Contemporary Youth Issues: Youth, Families & Technology
||Michigan State University
||3 credit hours - $545 per credit
||May 15, 2017 - June 29, 2017
Development of technology in the last century has changed our geographical and physical perception of the world, challenged our ideas about social norms, affected the process of our identity formation, and altered our social location and interaction with others. Focusing particularly on the family and the youth both in the U.S. and outside, this course aims to help graduate students better understand the interconnectedness of technology and youth/family. The class debunks many common myths (for instance, that youth today have no sense of privacy online or the traditional idea that the family is negatively affected by digital technology) while helping students understand the relationship between the human and technology. Designed both for theorists and practitioners, this approach ultimately allows enrolled students to formulate constructive and realistic strategies to enrich the life of a family or a youth in a society heavily dependent on technology. Topics of the course include identity formation, privacy, race, class, gender, subculture, risky behavior, policing, education, globalization, health, and policies. The class offers basic technical skills for future practitioners, including using Twitter for professional purposes, assessing a Google resume, editing a video clip, and creating a personal website.
For course access questions, contact the teaching university’s campus coordinator. For enrollment questions, contact your home university campus coordinator.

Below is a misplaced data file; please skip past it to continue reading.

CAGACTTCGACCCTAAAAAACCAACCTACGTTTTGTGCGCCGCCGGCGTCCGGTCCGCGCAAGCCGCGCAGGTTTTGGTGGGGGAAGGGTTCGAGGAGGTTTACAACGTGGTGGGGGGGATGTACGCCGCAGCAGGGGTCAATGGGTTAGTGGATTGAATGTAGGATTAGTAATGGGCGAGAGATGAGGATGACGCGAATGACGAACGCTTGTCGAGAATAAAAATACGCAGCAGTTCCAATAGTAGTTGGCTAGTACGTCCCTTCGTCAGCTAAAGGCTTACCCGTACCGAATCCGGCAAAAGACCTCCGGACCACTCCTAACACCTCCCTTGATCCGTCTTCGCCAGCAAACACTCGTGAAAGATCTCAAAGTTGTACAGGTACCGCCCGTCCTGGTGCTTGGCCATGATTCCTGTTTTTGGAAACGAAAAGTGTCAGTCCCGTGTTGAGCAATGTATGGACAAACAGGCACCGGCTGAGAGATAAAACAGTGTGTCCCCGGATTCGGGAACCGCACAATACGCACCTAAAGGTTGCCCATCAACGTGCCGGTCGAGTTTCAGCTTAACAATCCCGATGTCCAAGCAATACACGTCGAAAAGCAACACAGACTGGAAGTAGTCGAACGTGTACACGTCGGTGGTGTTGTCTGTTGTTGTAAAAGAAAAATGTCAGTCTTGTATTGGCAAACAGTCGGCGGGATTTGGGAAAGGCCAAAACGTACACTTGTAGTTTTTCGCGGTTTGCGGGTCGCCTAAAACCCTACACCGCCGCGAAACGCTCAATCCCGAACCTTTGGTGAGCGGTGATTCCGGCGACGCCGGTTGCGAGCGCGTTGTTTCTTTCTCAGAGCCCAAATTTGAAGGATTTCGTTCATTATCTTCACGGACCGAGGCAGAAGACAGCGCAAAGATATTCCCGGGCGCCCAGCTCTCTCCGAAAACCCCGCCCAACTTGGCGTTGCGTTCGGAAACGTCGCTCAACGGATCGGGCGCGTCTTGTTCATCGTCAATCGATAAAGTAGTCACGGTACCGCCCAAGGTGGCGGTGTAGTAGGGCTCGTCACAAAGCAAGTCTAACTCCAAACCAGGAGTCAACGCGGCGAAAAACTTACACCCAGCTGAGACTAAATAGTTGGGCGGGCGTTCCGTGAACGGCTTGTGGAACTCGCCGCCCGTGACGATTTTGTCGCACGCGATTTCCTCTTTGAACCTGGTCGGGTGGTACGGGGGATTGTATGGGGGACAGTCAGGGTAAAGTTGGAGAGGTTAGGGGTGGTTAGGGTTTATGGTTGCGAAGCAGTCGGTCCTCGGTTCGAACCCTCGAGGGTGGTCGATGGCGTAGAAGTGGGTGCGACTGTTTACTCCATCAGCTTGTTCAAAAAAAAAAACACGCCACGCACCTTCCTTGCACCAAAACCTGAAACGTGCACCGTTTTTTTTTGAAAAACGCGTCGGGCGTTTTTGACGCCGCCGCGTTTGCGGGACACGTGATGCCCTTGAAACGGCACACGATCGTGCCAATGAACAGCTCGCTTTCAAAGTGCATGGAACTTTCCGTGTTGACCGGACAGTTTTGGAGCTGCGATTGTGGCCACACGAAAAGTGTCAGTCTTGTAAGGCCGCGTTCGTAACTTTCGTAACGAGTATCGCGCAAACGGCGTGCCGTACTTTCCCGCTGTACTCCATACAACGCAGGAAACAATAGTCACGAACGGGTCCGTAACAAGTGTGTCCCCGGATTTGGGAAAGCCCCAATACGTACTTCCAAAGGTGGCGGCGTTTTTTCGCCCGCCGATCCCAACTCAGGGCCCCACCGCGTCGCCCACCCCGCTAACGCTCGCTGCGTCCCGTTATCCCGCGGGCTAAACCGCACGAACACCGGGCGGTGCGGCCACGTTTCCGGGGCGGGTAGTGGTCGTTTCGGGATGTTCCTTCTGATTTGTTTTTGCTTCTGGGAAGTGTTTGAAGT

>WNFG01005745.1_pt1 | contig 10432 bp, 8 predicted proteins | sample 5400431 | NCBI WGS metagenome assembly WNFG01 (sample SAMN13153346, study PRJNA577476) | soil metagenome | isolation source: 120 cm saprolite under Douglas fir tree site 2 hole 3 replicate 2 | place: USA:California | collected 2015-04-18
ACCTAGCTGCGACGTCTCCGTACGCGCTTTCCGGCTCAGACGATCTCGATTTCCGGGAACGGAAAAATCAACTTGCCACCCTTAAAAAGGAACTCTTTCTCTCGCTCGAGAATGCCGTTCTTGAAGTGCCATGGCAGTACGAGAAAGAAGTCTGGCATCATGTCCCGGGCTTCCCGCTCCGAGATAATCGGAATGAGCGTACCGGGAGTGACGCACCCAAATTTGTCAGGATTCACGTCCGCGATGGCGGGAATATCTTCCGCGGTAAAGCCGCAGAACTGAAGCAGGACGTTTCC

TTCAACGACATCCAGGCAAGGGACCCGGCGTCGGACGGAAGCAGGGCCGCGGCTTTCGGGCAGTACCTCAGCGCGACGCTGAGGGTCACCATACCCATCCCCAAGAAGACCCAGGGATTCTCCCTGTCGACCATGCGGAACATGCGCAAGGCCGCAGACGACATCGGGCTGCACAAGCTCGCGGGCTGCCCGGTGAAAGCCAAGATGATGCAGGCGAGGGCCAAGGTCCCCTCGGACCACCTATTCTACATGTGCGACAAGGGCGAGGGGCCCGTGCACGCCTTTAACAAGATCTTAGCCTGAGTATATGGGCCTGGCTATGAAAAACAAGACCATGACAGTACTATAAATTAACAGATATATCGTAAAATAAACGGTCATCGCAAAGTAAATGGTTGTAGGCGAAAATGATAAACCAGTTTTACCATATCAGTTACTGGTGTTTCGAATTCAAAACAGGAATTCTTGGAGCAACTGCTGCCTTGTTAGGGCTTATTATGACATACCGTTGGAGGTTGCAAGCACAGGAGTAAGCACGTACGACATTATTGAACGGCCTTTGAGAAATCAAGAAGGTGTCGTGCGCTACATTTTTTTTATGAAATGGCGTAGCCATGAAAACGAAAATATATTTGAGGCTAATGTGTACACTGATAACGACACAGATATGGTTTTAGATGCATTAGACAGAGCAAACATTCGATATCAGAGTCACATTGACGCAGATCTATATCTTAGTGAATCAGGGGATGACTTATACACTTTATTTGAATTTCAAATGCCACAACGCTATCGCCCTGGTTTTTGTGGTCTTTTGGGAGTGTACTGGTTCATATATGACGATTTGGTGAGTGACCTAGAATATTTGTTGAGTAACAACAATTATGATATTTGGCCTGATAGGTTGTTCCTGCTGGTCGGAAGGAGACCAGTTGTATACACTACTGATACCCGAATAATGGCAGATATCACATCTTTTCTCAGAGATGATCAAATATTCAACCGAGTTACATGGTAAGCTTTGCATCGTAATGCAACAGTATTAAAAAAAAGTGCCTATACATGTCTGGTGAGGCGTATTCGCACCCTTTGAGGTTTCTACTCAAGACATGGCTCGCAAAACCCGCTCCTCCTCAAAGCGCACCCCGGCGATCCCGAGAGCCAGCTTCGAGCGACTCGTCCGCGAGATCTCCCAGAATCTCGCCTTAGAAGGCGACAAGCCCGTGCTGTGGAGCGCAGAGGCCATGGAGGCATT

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Disability Support Services
To request accommodations for this course, contact the disability support office at your home university. You must register each semester and for each course. Read more about the Great Plains IDEA process for requesting accommodations.
Disconnected: Youth, New Media, and the Ethics Gap
Edition: 1st Either 2014 (hardcover) 2016 (Paperback)
Publisher: MIT Press
It's Complicated: The Social Lives of Networked
Edition: 1st (2014)
Publisher: Yale UP
Three weeks before the semester begins, the Registrar's Office enrolls the student in the class and assigns them a student number (PID) and 4 digit passcode (PAN). These are sent to the student in two separate emails using the email address listed in ExpanSIS. The student must use the PID and PAN to activate their MSU email address. After 24-48 hours, the student can access the class through the course management system. The course information pages are sent multiple times to any and all e-mail addresses listed for the student in ExpanSIS.
This course does not require an exam proctor.
This course does not include synchronous components.